Shami hands West Indies a quick defeat

1ST TEST, DAY 3—A win by an innings and 51 runs for India.

Shami took 5-47, and a total of nine wickets, in his first Test match.

Scores | Action in images | Farewell, Sachin | God at Eden

India’s thrashing of the West Indies today produced more evidence that India needed to stop hankering after its jaded superstars and groom young players who are raring to have a go at the world.

It was Rohit Sharma and Ravichandran Ashwin in the morning, turning a lost cause into an impregnable position. Then, it was Shami Ahmed who produced the most spectacular mix of pace, seam and swing not seen from an Indian debutant since Munaf Patel blew England away in 2006. It’s not often in a Test match that one debutant—Rohit—scores a hundred and another—Shami—takes a fiver. With the old ball reversing out of Shami’s hand, the West Indies collapsed almost on cue, ending the game in three days, robbing Sachin Tendulkar a hit in his last Test series.

Four ordinary umpiring decisions marred what was otherwise a near-perfect day for India. Ashwin, 92 overnight, pushed on to his second Test hundred. He and Rohit stretched their partnership to 280. That, in a game where the other 29 partnerships averaged 19 runs apiece, was mammoth. The West Indies didn’t pass that number in either of their knocks.

Rohit’s innings was cut short by the first of the poor umpiring calls of the day. He shouldered arms to Verasammy Permaul’s first ball of the day. His foot was down the off-stump line. The ball was turning away. Yet Richard Kettleborough gave it out LBW. Rohit, on 177, had to his name the seventh highest Test score by a debutant. He took his own sweet time to leave the crease, dejection writ large on his face.

Ashwin was dropped by Denesh Ramdin, but in the same over he fell sweeping Shane Shillingford for 127. And as it often happens after a big partnership is broken in tough batting conditions, the rest of the batting collapses. Shillingford completed his fourth consecutive fiver in Tests—a fine comeback for a bowler banned in 2010 by the ICC for an illegal bowling action. 


Infographic[1STTEST] Day 1 | Day 2 | Photos | Scores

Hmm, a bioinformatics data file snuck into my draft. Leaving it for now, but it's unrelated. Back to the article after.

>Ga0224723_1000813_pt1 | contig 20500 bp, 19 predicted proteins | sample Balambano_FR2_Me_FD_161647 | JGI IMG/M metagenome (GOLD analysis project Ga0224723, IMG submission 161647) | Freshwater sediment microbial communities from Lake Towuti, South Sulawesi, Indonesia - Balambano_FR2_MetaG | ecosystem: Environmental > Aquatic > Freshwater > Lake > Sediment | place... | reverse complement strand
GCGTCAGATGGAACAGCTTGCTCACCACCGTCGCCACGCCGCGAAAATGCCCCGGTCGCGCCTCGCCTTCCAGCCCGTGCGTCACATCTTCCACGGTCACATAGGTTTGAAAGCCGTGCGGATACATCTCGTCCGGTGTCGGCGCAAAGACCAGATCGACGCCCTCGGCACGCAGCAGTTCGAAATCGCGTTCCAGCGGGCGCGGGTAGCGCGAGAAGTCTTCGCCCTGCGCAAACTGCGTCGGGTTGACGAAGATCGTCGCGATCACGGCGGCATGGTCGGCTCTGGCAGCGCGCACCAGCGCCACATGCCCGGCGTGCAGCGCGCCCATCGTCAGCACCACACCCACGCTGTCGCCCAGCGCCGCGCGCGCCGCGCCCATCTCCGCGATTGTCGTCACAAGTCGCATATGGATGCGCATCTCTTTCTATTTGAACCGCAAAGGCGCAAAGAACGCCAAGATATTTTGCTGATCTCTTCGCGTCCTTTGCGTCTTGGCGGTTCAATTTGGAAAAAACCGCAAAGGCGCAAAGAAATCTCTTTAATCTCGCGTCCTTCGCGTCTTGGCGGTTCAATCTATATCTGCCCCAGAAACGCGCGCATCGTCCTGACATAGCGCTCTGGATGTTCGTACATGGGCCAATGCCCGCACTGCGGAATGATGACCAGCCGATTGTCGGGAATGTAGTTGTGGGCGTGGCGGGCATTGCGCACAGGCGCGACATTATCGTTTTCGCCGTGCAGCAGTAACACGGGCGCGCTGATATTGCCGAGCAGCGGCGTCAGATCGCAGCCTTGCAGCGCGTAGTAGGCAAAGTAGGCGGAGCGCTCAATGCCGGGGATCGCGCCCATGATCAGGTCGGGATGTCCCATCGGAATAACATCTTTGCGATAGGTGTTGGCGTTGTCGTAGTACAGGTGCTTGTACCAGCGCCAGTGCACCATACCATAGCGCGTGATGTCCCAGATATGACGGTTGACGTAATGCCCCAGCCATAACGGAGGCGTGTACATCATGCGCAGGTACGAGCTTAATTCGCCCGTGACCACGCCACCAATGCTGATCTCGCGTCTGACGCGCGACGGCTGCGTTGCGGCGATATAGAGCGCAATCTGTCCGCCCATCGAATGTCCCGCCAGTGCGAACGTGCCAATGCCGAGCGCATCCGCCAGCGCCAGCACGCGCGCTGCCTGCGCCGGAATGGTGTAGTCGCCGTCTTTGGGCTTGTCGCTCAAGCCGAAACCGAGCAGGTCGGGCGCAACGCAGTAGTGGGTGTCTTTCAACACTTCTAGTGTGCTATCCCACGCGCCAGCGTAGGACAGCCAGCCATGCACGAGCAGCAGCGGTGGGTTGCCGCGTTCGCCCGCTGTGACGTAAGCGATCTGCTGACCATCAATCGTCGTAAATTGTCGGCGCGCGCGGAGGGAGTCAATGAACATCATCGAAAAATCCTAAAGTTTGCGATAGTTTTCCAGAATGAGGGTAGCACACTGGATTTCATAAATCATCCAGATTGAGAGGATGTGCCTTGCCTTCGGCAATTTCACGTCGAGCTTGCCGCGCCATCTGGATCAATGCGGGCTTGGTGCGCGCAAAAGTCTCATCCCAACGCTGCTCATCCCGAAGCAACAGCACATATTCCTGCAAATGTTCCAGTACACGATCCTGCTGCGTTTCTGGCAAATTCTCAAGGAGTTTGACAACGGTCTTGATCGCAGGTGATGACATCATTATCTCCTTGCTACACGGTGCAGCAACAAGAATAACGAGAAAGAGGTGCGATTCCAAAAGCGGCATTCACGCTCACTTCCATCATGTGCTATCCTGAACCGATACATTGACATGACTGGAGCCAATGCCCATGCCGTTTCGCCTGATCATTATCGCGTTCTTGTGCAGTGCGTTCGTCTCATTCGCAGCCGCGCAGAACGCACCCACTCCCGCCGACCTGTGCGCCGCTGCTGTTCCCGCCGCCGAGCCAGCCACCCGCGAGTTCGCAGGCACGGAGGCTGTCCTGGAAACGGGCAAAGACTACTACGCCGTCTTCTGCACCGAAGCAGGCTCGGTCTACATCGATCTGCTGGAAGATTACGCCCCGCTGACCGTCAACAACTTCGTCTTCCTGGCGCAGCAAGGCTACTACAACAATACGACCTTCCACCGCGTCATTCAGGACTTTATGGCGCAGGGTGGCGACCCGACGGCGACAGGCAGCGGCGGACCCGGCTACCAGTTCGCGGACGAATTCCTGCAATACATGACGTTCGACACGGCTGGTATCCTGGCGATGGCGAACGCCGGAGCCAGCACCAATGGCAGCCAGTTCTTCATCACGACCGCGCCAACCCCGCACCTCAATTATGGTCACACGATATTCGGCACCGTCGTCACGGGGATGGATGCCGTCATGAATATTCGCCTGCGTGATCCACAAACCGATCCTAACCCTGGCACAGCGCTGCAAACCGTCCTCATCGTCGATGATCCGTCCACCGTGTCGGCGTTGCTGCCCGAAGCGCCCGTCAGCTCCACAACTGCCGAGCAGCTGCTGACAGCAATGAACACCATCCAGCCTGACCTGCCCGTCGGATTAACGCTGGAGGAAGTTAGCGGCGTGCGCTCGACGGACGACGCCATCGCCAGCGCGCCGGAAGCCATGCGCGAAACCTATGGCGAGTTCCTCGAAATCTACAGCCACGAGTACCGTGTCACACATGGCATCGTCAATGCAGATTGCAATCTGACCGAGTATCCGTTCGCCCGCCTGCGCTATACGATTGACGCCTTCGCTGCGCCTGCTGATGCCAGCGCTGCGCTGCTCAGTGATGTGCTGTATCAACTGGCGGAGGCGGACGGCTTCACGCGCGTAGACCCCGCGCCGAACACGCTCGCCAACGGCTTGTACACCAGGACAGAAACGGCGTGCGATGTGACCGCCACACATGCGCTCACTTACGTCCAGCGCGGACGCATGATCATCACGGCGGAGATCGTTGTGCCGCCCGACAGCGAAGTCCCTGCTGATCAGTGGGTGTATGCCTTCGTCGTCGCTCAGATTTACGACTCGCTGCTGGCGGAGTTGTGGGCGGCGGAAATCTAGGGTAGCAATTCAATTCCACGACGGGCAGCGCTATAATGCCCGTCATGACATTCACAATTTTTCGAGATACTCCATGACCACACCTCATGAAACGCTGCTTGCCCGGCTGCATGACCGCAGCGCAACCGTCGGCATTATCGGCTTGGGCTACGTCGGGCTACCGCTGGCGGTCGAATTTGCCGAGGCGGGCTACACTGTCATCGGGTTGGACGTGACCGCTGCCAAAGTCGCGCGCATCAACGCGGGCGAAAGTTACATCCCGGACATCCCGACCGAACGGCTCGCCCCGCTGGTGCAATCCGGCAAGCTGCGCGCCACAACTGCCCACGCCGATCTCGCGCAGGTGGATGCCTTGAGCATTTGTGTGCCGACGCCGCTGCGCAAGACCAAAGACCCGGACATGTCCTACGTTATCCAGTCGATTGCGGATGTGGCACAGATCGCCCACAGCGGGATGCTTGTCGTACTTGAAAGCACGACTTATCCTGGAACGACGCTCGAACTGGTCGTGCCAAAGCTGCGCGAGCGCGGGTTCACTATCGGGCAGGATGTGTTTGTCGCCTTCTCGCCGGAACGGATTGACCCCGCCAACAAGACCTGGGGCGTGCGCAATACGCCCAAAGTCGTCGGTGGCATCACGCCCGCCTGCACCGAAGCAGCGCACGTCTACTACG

[IN-DEPTH] Supercalifragilisticexpialidocious!

[MONTAGE] The Tendulkar Trademarks

[PHOTOS] Kolkata gets Sachin fever

[FOCUS] A bit of Sachin magic

[STATS] Test hundreds for India on debut

[STATS] Ashwin’s numbers comparable with Kapil


 Chris Gayle became strongly, scoring all the 33 runs made for the opening wicket. But he got set up by Bhuvaneshwar Kumar. The seamer let loose one bouncer that went to Dhoni on the second bounce. The second bouncer was quicker and Gayle tried to fetch it from outside the off-stump, only to sky it to midwicket.

Bhuvaneshwar erred by dropping Darren Bravo at deep square leg, the third catch missed off Pragyan Ojha in the game. Bravo and Kieron Powell took the score to 101-1, after which the collapse started.

Marlon Samuels probably wasn’t out. Shami struck him with an in-swinging in-front of leg-stump and the ball would have probably missed the stumps. Nigel Llong didn’t think so.

Tendulkar then nearly had a wicket, hitting Powell in front of leg and middle. But Llong misread that as well, giving it as runs to the batsman.

Then started the Shami show. He took nine wickets in the game, six of them bowled. In this game, he had perfected the in-swinging ball that cuts back sharply into the right-hander at great pace. Darren Sammy didn’t see it coming, not did Shillingford or Sheldon Cotterrell. Sammy should have had Permaul as well with a yorker that crunched into his boot—it would have been his third wicket in the 49th over—but the umpire didn’t think it good enough for an LBW.

After the recent boundary-fest between India and Australia, it was a delight to see reverse swing and flying stumps. Wonder what Ishant Sharma, watching intently from the dressing room, would have to say about that.